usually over a rock or two felt through air mattresses gone flat.
I looked forward to exploring, riding horses, hiking,
swimming, jumping the waves, diving like dolphins,

long, beach walks on soft, wet sand.
Eating meals prepared outside, home food never tasted so good!
Fresh, juicy Michigan peaches and tomatoes,
blueberry pancakes or oatmeal made on the Coleman stove.

Black nights under stars, so bright and numerous
we seemed to be suspended in outer space.
Each dry evening Dad lit a campfire
of collected sticks and logs

to keep away the damp and bugs.
We’d stare into leaping flames, a favorite pastime.
After a night or two, all our clothes and hair
would smell of smoky night fires,

burning companionably under the stars.
In the day, Dad would
drive off to find something new,
a waterfall perhaps, museum, or a scenic stop or two.

And everyone had to go
where everyone was going,
usually where Dad had in mind,
a bit of local color, a landmark or shrine.

A favorite picture: all of us, arm in arm,
standing under Tahquamenon Falls
water rushing out in front,
tan faces, wide, white vacation smiles.


We still had chores to do:
watch the kids, some quite small,
wash clothes, air sleeping bags, cook,

set the table, wash dishes,
straighten and sweep out sand,
without the conveniences of home.

One time, on our first outing,
when we totaled only seven,
my older brother, Tom, and I woke early
and left a note: Gone Fishing.

With one rod and one sinker
we went off at just light,
around the clear bright lake,
no goal in mind, but adventure.

We stayed together and fished some
and lost the sinker,
eventually circling back
in time for breakfast.

I don’t remember, but
I can imagine the response
to our leaving without permission.
Still, the impression that remains

is of rare freedom
and fresh, bright morning sun
and being together
with my adored, older brother.

Another time, somewhat later,
I woke before the rest,
not a usual occurrence
as I have always been a night bird.

I went down to the beach
on my own in the pre-dawn,
dim, quiet light
and soaked it up,

enough to hold onto
for a lifetime,
but that is another story…


For a while we each had our own
sturdy beer case in which to pack all
we’d need for the week or two,
each responsible for our own.

One dress outfit for Sunday church
(followed by a restaurant dinner), enough socks and shorts,
jacket, tops and underwear, bathing suit and shoes
to hold us with minimal washing.

One summer I packed only one sock and went
horseback riding sockless. I ended the first day
sunburned, muscles sore, and a quarter sized spot of skin
worn off my ankle. Still I slept the sleep of the justly satisfied.

The heavy cardboard beer cases fit nicely
in the wood car-top carrier
designed and built by my handy Dad.
We’d load up the station wagon in early morning,

cases and coolers wedged together,
sleeping bags laid out in back
with seats flat, where small kids
lay side by side like sardines.

I don’t mean to imply
all was smoothness and ease,
the ride was often hours
and I’m sure we bickered.

But mostly we made the best of it,
singing crazy songs and playing wacky, word memory
games like: I Spy and My Father Went Down To The Bottom
Of The Detroit River and with him he brought…

made up and recited in alphabetical order, each taking
a silly turn. Mom always brought
traveling candy, especially lemon drops
for Dad. He drove as fast as allowed

or even a bit more,
left arm draped out the window,
getting unevenly sunburned,
no air-conditioning those hot July days.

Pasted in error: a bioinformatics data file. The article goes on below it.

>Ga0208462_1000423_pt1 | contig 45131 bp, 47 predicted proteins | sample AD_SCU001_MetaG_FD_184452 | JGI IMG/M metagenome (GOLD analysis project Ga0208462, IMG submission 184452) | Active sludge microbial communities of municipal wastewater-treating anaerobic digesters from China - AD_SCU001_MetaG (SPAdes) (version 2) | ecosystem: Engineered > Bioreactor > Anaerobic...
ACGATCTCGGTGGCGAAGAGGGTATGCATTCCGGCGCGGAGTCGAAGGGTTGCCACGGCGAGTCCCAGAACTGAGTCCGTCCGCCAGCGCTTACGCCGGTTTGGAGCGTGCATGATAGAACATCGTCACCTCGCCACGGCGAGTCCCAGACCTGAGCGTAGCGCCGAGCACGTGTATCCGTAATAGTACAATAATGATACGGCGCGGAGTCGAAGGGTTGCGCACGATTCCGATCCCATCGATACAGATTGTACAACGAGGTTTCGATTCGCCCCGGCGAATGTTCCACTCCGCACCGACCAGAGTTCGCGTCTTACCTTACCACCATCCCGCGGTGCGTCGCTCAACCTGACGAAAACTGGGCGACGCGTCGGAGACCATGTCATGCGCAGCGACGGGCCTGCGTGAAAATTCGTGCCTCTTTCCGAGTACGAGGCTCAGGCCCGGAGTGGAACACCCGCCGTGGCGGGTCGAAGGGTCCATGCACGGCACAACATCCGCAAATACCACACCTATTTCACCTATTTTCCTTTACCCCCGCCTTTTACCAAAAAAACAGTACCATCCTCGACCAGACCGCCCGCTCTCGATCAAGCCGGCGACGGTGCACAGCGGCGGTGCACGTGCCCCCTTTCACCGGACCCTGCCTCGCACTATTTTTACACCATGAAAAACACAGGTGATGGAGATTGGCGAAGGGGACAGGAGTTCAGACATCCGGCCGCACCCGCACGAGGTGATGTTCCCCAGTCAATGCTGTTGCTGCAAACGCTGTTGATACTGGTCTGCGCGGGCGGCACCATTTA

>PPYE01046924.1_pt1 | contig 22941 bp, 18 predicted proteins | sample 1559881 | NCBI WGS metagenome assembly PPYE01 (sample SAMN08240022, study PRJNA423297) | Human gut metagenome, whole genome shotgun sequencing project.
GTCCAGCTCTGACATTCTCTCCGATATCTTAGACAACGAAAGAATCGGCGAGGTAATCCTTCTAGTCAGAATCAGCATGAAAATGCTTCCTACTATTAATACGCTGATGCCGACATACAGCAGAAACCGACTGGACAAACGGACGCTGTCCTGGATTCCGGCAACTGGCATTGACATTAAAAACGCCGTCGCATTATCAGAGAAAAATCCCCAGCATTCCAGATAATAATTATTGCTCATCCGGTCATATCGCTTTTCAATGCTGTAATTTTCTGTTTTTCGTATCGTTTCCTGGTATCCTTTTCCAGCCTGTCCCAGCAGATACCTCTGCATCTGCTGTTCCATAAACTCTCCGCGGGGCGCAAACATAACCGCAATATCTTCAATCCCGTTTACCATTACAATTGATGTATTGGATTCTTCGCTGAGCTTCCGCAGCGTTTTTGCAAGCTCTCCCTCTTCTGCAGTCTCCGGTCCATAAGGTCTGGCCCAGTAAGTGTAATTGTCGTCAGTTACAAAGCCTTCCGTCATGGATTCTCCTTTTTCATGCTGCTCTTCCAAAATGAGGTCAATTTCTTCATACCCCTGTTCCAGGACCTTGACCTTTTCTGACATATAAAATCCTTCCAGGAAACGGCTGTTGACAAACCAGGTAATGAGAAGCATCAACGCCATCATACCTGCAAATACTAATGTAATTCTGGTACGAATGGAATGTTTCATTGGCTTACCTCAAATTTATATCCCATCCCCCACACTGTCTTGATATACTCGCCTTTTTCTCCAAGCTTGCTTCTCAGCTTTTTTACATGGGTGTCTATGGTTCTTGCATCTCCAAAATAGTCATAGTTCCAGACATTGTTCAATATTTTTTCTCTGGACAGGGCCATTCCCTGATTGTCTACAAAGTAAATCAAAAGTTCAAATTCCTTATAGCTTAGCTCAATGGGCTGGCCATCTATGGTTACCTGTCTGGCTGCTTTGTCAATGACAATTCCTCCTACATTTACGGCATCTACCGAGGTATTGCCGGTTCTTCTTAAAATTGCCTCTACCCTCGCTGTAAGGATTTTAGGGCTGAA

We would arrive at the park ranger’s office,
somewhat later than hoped for
and get our spot (or not)
for the days and nights

we needed, once on a beach
where the tent stakes blew out in a storm,
usually in the woods, a cleared area
with a picnic table and matted, grassy space

to set up the tent or camper.
Along the beaten, dirt camp road
would be a bath and shower
to walk down to on dark, bug-specked nights.

We’d walk in the dark
to wash up at each day’s end,
sandy and sunburned, tired and mostly content,
free of the normal routine.

We always made friends
with our temporary neighbors, Dad
finding a long-lost, distant cousin
or boyhood friend just down the road.

Then the grown ups would gather at night
to talk and play cards by lantern light,
and we might roast marshmallows and go
to bed early, exhausted from activity and fresh air.

My sister, Michelle, used to
burn her marshmallows on purpose
then blow them out and pop them in her mouth.
I preferred to aim for brown perfection

of toasted white puffs evenly golden,
taken just before they melted off the stick.
Sometimes I took off the crust
and re-toasted the gooey inside.


One year it rained the entire trip.
What a long vacation that was!
Eventually Dad and Mom bought a tarp
at the Sears in town and made a side porch

where we could sit at our picnic table
and play board games, cards, or drink hot cocoa.
We still went out driving
to look for new sights,

but it was too cold for the beach
or even for shorts,
so we each lived in our one warm outfit
and the matching gray, zipper-sweatshirts

with the navy, thermal-lined hoods.
We went out in the rain, in our khaki, army surplus raincoats.
Even so, it was a change and made for good stories,
and made coming home all the better;

how strange it felt to walk on a real floor!


The drive home was not a fun affair,
as we were confined again
with people we’d already
spent too much time with.

When we got within
a safe distance from home,
we’d stop at a Dairy Queen
and all get cones,

graded from baby size to large,
depending on age and position of power.
Marie, two years younger than me,
always made her dripping, soggy cone last.

And we’d all quite happily lick
and chase dribbles, surprised at this usual treat,
for we never knew if this time
would be the time it didn’t work out.

How good it felt, how strange,
to sleep on sheets in our own beds,
to wash dishes in a sink with running water,

to pull a cold drink or ice out of the refrigerator,
to have a bathroom right in the house,
to watch television, to talk on the phone.

Isn’t that what vacation is all about:
a break from the everyday
to enable a fresh, grateful look?

Margaret Dubay Mikus
© 1996